METHODS: We analyzed data for 1,096 controls, 717 localized and 1,140 advanced cases from the California Collaborative Prostate Cancer Study, a multiethnic, population-based case-control study. We used multivariate conditional logistic regression to estimate odds ratios using nutrient density converted variables of fried fish, tuna, dark fish and white fish consumption. We tested for effect modification by cooking methods (high- vs. low-temperature methods) and levels of doneness.
RESULTS: We observed that high white fish intake was associated with increased risk of advanced PCA among men who cooked with high-temperature methods (pan-frying, oven-broiling and grilling) until fish was well done (p (trend) = 0.001). No associations were found among men who cooked fish at low temperature and/or just until done (white fish x cooking method p (interaction) = 0.040).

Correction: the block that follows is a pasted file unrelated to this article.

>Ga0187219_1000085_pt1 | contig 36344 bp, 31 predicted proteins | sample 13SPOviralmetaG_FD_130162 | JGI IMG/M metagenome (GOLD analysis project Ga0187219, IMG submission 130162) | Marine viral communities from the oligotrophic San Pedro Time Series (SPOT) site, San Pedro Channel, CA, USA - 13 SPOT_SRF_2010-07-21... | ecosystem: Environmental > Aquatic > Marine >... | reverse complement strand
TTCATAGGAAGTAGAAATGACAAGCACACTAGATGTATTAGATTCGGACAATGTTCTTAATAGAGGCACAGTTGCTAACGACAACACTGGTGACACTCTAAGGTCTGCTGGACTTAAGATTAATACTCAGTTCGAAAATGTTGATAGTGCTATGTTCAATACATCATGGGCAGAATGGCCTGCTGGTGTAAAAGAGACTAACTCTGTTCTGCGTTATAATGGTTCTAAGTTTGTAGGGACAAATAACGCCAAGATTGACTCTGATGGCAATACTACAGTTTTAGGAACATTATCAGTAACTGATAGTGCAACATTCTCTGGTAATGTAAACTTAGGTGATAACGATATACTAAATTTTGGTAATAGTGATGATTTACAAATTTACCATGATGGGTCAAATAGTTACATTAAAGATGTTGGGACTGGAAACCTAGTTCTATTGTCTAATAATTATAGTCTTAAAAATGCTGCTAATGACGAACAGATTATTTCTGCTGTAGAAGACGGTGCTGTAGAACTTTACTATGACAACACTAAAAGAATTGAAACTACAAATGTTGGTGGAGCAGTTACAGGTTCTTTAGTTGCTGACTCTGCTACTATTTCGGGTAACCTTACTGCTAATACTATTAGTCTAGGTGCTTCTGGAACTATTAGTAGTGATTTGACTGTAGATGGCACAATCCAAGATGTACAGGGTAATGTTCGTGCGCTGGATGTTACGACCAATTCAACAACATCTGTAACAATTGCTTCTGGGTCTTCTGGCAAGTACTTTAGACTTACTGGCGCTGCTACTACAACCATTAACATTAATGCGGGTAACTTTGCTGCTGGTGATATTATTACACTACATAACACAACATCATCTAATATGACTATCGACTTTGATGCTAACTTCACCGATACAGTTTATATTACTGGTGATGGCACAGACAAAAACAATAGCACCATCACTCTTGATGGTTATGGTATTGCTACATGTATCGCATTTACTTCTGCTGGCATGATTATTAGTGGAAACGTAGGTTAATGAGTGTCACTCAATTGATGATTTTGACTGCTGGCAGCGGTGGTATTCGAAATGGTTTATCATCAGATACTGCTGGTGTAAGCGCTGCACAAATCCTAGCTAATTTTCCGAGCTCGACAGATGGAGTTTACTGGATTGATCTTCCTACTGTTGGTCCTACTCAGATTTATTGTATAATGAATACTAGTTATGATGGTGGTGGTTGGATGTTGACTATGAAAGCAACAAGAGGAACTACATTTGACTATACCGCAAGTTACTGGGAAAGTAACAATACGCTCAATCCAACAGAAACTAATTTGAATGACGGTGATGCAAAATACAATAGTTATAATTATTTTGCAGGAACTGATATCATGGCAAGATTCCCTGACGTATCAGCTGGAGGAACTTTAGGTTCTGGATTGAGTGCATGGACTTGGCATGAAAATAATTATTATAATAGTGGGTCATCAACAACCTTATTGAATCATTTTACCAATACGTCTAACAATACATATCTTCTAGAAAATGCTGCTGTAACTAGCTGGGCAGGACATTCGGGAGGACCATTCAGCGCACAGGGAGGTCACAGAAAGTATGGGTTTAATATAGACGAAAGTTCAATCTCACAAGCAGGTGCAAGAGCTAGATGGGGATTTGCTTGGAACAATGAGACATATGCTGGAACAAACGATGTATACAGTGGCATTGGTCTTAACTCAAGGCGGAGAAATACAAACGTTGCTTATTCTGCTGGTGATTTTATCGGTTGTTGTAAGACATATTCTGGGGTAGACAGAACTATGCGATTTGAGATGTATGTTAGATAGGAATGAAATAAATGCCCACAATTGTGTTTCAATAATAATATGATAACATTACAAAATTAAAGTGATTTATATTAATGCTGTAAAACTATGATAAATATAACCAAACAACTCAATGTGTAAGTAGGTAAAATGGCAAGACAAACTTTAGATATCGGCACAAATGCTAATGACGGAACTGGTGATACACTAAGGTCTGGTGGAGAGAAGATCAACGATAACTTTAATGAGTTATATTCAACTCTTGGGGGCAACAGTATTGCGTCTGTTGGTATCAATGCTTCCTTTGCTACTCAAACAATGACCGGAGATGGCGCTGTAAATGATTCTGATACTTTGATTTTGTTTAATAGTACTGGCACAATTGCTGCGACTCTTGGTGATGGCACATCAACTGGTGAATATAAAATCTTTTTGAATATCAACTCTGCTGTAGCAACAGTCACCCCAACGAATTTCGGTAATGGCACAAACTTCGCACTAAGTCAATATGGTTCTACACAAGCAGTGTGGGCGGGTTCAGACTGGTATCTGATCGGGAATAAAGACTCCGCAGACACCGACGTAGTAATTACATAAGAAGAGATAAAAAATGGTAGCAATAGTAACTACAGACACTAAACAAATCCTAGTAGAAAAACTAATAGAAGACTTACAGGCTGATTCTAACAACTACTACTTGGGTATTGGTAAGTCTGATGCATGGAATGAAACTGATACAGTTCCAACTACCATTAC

CONCLUSIONS: Our results indicate that consideration of fish type (oily vs. lean), specific fish cooking practices and levels of doneness of cooked fish helps elucidate the association between fish intake and PCA risk and suggest that avoiding high-temperature cooking methods for white fish may lower PCA risk.
Joshi AD, John EM, Koo J, Ingles SA, Stern MC. Are you the author?
Department of Preventive Medicine, University of Southern California Keck School of Medicine, Norris Comprehensive Cancer Center, 1441 Eastlake Avenue, Room 5421A, Los Angeles, CA, 90089, USA.
Reference: Cancer Causes Control. 2011 Dec 30. Epub ahead of print.
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